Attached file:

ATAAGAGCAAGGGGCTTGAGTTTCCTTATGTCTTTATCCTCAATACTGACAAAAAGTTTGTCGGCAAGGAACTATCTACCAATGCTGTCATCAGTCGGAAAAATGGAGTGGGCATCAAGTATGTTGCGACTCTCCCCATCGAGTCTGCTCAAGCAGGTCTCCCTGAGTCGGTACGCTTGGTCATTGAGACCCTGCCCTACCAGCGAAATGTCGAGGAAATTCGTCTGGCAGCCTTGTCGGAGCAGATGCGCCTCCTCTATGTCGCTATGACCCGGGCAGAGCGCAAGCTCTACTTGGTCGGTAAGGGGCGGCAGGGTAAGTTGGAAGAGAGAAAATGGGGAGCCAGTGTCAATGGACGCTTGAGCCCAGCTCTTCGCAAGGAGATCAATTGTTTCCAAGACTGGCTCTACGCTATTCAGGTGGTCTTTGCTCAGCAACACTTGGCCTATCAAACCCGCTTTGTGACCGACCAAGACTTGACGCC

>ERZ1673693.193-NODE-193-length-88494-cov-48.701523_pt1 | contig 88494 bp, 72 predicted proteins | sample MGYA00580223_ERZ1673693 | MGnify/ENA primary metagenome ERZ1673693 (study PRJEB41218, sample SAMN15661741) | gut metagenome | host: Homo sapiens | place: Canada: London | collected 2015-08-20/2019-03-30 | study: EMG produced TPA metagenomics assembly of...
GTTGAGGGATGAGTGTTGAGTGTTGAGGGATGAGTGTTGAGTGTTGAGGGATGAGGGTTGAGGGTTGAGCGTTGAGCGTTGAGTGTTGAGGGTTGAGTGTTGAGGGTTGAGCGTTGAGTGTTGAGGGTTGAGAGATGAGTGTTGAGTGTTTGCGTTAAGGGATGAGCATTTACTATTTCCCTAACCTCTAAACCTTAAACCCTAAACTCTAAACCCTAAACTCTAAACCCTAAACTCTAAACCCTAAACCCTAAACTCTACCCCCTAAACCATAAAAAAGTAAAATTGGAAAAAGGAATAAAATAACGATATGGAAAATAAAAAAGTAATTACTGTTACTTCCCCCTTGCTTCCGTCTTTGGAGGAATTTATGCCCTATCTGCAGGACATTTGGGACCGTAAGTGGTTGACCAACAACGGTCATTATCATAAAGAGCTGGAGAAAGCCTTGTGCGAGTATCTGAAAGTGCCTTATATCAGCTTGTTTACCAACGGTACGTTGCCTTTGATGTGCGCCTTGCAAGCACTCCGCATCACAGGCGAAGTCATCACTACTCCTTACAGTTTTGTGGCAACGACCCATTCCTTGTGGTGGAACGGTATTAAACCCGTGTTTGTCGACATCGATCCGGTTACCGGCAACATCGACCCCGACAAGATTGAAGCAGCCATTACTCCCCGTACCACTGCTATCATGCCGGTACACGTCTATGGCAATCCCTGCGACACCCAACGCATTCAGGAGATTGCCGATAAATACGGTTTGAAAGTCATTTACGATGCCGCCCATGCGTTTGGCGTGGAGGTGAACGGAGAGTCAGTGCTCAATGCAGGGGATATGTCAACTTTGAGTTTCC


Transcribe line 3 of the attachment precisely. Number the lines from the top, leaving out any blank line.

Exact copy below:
GTTGAGGGATGAGTGTTGAGTGTTGAGGGATGAGTGTTGAGTGTTGAGGGATGAGGGTTGAGGGTTGAGCGTTGAGCGTTGAGTGTTGAGGGTTGAGTGTTGAGGGTTGAGCGTTGAGTGTTGAGGGTTGAGAGATGAGTGTTGAGTGTTTGCGTTAAGGGATGAGCATTTACTATTTCCCTAACCTCTAAACCTTAAACCCTAAACTCTAAACCCTAAACTCTAAACCCTAAACTCTAAACCCTAAACCCTAAACTCTACCCCCTAAACCATAAAAAAGTAAAATTGGAAAAAGGAATAAAATAACGATATGGAAAATAAAAAAGTAATTACTGTTACTTCCCCCTTGCTTCCGTCTTTGGAGGAATTTATGCCCTATCTGCAGGACATTTGGGACCGTAAGTGGTTGACCAACAACGGTCATTATCATAAAGAGCTGGAGAAAGCCTTGTGCGAGTATCTGAAAGTGCCTTATATCAGCTTGTTTACCAACGGTACGTTGCCTTTGATGTGCGCCTTGCAAGCACTCCGCATCACAGGCGAAGTCATCACTACTCCTTACAGTTTTGTGGCAACGACCCATTCCTTGTGGTGGAACGGTATTAAACCCGTGTTTGTCGACATCGATCCGGTTACCGGCAACATCGACCCCGACAAGATTGAAGCAGCCATTACTCCCCGTACCACTGCTATCATGCCGGTACACGTCTATGGCAATCCCTGCGACACCCAACGCATTCAGGAGATTGCCGATAAATACGGTTTGAAAGTCATTTACGATGCCGCCCATGCGTTTGGCGTGGAGGTGAACGGAGAGTCAGTGCTCAATGCAGGGGATATGTCAACTTTGAGTTTCC